Air Fares on the Decline?

By Evan Dougherty

Published July 31, 2023

Read Time: 4 mins


Sky-high ticket prices have been a theme of air travel during its big comeback following the COVID-19 pandemic. But now, that finally may be changing, bringing some relief for travelers.

Prices falling?: Several U.S. airlines have revealed that average ticket prices for flights are declining to levels below projections.

  • U.S. air fares in June declined over 8 percent compared to a month earlier, according to the U.S. Bureau of Labor Statistics, the largest decline in nearly a year and the second largest since the start of the pandemic.
  • Alaska Airlines, American Airlines and Southwest Airlines are among several U.S. carriers that recently revealed a decline in domestic air fares, with each adjusting their future forecasts for slower revenue growth.
  • Ticket prices are mirroring inflation trends, with the U.S. consumer price index rising at a slower-than-expected 0.2 percent in June, according to the U.S. Bureau of Economic Analysis.
  • International air fares are heading in the opposite direction, however: up 8 percent year-over-year and 23 percent higher than 2019. Delta Air Lines, for example, reported a 61 percent increase in international revenue from 2022.

Strong demand rolls on: Despite dropping ticket prices and fears of a looming economic recession, demand for air travel is showing no signs of slowing down, according to industry leaders.

  • TSA made history during the Fourth of July travel period when it screened nearly 2.9 million passengers nationwide on June 30, the most ever in a single day by the agency and surpassing pre-pandemic numbers.

Passengers enter the security screening checkpoint at PIT on July 27, 2023. TSA screened nearly 2.9 million passengers at checkpoints nationwide on June 30, the most ever recorded by the agency and surpassing pre-pandemic figures. (Photo by Beth Hollerich)

What they’re saying: Airline executives were bullish on the industry’s prospects on the latest round of earnings calls.

  • “As we approach the rest of the year and beyond, it is clear our environment is evolving as domestic leisure fares have recently started to come down from their peaks,” Alaska Airlines CEO Ben Minicucci said on the airline’s quarterly earnings call July 26.
  • “Air travel demand is strong and the consumer is in good financial shape, particularly the premium consumer base that we target,” said Delta CEO Ed Bastian on the airline’s second quarter earnings call. “After years of spending on goods, consumers want to travel. It’s their number one big-ticket purchase priority, and they desire premium experiences.”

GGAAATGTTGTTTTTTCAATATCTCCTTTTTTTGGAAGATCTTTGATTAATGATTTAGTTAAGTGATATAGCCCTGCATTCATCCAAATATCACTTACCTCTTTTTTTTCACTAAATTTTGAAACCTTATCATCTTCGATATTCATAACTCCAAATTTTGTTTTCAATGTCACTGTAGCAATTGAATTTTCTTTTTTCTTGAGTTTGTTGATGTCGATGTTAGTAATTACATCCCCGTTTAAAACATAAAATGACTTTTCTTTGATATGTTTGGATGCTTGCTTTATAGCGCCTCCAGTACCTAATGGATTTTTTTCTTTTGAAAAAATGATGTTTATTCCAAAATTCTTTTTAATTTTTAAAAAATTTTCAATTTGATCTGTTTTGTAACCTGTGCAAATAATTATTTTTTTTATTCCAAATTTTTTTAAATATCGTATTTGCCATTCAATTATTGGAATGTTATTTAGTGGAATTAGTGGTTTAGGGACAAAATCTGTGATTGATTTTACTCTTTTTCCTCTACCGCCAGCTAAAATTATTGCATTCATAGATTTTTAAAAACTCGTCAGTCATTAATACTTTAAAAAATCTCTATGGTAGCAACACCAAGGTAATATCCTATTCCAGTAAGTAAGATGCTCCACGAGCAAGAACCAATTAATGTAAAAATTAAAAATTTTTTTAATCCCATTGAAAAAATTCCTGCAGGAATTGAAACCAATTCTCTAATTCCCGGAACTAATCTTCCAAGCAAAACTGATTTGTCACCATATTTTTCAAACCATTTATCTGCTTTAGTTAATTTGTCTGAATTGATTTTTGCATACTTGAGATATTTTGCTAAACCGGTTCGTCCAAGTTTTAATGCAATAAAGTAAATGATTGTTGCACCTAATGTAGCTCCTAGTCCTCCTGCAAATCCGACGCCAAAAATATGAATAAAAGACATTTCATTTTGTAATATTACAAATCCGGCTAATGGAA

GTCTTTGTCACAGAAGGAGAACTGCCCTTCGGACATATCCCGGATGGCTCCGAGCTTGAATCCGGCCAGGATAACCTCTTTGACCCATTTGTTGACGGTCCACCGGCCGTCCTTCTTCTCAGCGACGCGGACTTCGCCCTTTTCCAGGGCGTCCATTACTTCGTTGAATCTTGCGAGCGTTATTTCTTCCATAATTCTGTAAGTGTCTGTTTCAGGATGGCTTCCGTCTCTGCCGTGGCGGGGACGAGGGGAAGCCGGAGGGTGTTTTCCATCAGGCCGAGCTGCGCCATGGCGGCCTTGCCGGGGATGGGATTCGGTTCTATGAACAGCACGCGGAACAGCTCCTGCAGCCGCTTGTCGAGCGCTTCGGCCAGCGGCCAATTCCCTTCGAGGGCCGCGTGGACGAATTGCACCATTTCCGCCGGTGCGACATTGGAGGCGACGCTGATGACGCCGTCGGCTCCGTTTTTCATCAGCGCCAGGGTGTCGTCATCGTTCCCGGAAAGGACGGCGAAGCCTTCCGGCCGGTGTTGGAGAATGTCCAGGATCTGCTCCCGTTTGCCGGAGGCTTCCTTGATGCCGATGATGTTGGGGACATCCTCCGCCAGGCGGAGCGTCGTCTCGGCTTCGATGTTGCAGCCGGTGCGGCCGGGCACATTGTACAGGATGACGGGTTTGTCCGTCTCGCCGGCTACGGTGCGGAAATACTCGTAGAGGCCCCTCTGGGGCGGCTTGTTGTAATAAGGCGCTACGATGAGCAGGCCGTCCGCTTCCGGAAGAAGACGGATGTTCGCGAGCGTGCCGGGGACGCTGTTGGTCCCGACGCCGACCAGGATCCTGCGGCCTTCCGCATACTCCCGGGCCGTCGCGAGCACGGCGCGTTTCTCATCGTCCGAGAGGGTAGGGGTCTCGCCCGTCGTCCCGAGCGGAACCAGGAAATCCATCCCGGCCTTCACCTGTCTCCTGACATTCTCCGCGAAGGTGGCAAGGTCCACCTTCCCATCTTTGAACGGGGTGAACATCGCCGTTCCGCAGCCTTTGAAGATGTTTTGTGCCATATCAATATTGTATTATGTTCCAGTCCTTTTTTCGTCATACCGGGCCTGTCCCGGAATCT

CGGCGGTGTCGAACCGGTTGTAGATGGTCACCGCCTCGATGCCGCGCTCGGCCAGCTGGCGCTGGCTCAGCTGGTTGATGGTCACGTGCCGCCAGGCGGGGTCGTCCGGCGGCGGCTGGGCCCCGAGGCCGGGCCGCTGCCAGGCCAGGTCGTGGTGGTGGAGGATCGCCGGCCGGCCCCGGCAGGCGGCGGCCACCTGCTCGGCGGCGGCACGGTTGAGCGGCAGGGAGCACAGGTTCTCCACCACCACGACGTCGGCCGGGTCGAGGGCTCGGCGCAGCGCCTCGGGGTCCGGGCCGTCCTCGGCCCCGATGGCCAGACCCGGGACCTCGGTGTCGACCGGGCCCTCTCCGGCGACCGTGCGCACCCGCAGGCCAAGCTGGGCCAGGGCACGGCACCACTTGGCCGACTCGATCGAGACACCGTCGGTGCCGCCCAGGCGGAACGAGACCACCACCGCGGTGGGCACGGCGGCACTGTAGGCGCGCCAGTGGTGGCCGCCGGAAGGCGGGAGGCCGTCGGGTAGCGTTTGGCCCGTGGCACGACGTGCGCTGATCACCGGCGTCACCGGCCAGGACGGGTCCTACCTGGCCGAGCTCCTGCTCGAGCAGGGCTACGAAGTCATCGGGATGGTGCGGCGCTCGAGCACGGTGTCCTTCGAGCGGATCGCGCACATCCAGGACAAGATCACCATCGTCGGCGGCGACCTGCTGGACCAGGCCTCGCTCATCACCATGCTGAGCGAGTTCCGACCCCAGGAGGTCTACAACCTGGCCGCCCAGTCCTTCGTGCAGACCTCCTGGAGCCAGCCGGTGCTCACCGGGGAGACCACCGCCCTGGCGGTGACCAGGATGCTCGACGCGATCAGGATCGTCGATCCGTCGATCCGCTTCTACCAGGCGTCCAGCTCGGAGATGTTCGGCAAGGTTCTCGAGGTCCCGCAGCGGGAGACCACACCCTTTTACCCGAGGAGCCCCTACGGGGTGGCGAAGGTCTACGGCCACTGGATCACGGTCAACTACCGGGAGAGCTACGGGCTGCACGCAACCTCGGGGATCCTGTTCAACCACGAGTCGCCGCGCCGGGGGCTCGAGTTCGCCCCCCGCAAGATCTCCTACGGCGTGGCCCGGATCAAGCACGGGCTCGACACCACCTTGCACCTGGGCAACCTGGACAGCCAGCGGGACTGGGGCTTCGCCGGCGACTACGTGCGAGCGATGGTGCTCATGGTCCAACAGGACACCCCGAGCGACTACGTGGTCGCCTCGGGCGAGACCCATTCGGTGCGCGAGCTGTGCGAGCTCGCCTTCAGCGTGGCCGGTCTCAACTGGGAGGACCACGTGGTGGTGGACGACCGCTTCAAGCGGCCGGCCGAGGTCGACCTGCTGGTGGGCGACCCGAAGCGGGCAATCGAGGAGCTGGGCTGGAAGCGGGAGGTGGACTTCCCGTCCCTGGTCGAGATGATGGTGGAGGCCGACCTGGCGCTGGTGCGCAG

• Recovery in business travel demand remains stable, said United Airlines Executive Vice President and Chief Commercial Officer Andrew Nocella: “On a ticketed basis, business travel revenue continues to trend roughly flat to 2019.”

Boeing plans to increase production of its best-selling 737 MAX family from 31 to 38 aircraft per month as it indicates improvements in supply chains. (Image courtesy of Boeing)

Supply chains improving?: Airlines have been hampered by supply chain challenges that have slowed aircraft production. However, Airbus and Boeing, the two largest commercial aircraft manufacturers, see improvement and are betting on production increases to meet demand.

  • Airbus plans to increase production of its best-selling A320neo family to 75 aircraft per month by 2026, up from its current monthly rate of 43 aircraft. Boeing, meanwhile, plans to increase production rates of its 737 MAX narrowbody and 787 Dreamliner widebody aircraft, with 737 MAX production increasing from 31 frames per month to 38 per month.
  • “Suppliers have been working diligently to sort of settle down and eliminate the constraints, and slowly and steadily we’re seeing fewer and fewer concerns,” Boeing CEO Dave Calhoun told CNBC.
  • Both companies continue to face some headwinds. Earlier this month, nearly 1,200 A320neo engines produced by Pratt & Whitney were recalled for additional inspections. However, Airbus CEO Guillaume Faury stated that the company expects no impact on new deliveries and will assist customers with the necessary inspections.
  • Boeing is also still awaiting certification from the FAA for its 737 MAX 7 and 10 variants, with deliveries for both types now expected to begin in 2024, according to a statement from Boeing.

United planes sit parked on Concourse A at PIT on May 17, 2023. United plans to decrease flights at its Newark hub to allow the airline to improve resiliency and recover faster during irregular operations, such as severe weather. (Photo by Beth Hollerich)

DOT cracks down: Airlines and federal regulators continue to go back and forth over how to resolve operations and consumer protection following numerous events that have impacted air travel.

  • Earlier this month, DOT Secretary Pete Buttigieg warned airlines over passenger rights and overscheduling. “We’re going to beat them up when we think that’s important to get passengers a better deal,” Buttigieg told Reuters.
  • Buttigieg said, however, that airlines have improved their operations in the last year, stating that schedules “are more realistic, certainly the outcomes are better,” he added.
  • Airlines have continued to reduce schedules at some of the U.S.’ busiest airports to help alleviate congestion, staffing shortages and severe weather delays, with United recently reducing operations at its Newark hub from 410 to 390 daily departures.
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